PLSA pension proposals for next government
08 November 2019
The Pensions and Lifetime Savings Association (PLSA) has provided four crucial steps that it states would build the strength of workplace pensions in the UK.
The Pensions Manifesto published online emphasizes how important it is for individuals to save for their futures so that they can settle comfortably into retirement. The document acknowledges that more workers are investing into pensions than ever before and that there is more flexibility for people in terms of how they choose to use their savings. But it also warns that there are further improvements that must be made by the next government to prepare for the uncertainties that the future may bring.
Four main recommendations have been made:
- The first point concerns adequate contributions and states that the current rate of eight percent is not enough to ensure a good quality of life for workers when they retire. The suggestion is that this rate is uplifted to 12%, - six percent contributed by employee and the additional 6% by employer. The recommendation is that this should be in place by 2030. Further suggestions are that the Lower Earnings Limit (LEL) for auto-enrolment should be removed and any funding relating to tackling social care should not be supplied by pension funds.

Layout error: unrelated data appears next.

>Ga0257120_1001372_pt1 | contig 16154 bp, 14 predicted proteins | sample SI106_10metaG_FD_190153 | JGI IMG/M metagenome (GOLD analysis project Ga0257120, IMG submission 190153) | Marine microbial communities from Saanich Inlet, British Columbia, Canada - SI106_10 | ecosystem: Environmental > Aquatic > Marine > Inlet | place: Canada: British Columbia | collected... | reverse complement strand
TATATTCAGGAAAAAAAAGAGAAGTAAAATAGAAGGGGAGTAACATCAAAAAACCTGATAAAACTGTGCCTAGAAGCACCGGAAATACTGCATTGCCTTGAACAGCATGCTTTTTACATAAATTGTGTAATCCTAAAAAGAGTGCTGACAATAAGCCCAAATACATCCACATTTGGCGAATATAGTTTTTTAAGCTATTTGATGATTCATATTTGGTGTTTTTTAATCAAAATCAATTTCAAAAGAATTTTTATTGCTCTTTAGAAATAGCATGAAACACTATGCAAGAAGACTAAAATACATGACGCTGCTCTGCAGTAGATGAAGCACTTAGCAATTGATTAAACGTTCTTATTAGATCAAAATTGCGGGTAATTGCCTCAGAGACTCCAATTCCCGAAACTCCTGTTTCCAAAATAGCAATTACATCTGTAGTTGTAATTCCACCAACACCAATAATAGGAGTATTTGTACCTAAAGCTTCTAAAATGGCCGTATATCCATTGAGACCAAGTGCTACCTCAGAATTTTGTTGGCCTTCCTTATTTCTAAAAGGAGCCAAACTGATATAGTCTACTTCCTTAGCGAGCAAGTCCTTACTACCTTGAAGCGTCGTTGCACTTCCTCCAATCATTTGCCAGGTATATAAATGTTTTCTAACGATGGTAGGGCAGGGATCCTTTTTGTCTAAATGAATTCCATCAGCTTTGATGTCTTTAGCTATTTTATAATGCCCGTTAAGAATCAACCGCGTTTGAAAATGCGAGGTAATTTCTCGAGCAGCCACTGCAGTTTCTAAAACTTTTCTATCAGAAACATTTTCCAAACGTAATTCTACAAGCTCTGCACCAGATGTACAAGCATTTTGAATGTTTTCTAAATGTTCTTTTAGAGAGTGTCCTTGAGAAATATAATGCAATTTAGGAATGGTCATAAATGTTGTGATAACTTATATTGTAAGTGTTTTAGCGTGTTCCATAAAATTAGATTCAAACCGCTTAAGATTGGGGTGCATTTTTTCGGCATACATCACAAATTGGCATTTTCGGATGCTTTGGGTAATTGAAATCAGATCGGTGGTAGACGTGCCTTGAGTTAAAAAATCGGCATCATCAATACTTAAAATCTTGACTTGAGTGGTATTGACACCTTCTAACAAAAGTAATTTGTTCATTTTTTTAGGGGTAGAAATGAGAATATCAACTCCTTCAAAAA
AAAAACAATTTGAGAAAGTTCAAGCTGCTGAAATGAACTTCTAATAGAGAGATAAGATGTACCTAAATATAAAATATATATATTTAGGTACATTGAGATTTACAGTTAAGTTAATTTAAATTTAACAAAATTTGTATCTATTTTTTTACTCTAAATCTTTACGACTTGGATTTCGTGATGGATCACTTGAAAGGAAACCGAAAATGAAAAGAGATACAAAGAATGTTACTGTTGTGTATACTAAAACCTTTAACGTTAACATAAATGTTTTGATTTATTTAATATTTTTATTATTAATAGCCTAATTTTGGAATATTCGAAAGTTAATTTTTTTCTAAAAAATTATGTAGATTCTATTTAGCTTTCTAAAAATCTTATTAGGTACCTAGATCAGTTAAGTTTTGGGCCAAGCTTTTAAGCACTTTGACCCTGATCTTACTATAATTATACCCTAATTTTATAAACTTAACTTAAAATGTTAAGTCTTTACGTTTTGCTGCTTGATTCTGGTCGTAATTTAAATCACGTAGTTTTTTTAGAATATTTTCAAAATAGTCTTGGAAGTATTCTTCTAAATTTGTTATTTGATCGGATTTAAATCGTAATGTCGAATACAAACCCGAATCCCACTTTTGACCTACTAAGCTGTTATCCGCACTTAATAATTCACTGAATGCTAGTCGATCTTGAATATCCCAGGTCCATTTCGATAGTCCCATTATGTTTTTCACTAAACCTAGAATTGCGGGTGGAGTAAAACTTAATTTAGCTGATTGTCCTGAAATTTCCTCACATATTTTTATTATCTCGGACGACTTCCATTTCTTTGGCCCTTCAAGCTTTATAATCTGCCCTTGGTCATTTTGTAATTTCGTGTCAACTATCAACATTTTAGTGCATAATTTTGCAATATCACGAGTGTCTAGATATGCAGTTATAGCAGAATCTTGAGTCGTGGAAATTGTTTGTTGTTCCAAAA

- The second point discusses effective engagement. This means ensuring that savers have access to all figures from multiple pension pots in one consolidated area, alongside state pension figures on pension dashboards. The dashboards should be non-commercial and protect sensitive consumer data. The PLSA’s Retirement Living Standards should be included to give savers an insight into the lifestyles they can expect to afford in retirement.
- Point number three addresses the requirement for pension schemes to be managed properly. This involves ensuring that they are run effectively and to provide The Pensions Regulator (TPR) with greater powers to intercept and impose fines on any reckless behaviour that risks money invested by savers.
- The fourth and final point relates to pensions and scale. Private sector defined benefit schemes are currently in deficit, despite receiving £400 billion in contributions over a ten-year period. The creation of Superfunds would help to protect member benefits.
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